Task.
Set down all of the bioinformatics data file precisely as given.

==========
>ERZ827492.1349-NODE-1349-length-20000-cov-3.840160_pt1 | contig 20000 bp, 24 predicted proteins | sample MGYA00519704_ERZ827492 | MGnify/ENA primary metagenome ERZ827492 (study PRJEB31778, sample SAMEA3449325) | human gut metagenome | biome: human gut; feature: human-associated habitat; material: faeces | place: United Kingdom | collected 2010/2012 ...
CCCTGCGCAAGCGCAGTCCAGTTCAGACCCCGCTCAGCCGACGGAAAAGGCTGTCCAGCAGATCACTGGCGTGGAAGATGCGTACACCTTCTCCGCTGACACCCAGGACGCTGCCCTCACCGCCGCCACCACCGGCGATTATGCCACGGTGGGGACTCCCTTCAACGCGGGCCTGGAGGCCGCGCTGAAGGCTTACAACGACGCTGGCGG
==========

>ERZ827492.1349-NODE-1349-length-20000-cov-3.840160_pt1 | contig 20000 bp, 24 predicted proteins | sample MGYA00519704_ERZ827492 | MGnify/ENA primary metagenome ERZ827492 (study PRJEB31778, sample SAMEA3449325) | human gut metagenome | biome: human gut; feature: human-associated habitat; material: faeces | place: United Kingdom | collected 2010/2012 ...
CCCTGCGCAAGCGCAGTCCAGTTCAGACCCCGCTCAGCCGACGGAAAAGGCTGTCCAGCAGATCACTGGCGTGGAAGATGCGTACACCTTCTCCGCTGACACCCAGGACGCTGCCCTCACCGCCGCCACCACCGGCGATTATGCCACGGTGGGGACTCCCTTCAACGCGGGCCTGGAGGCCGCGCTGAAGGCTTACAACGACGCTGGCGG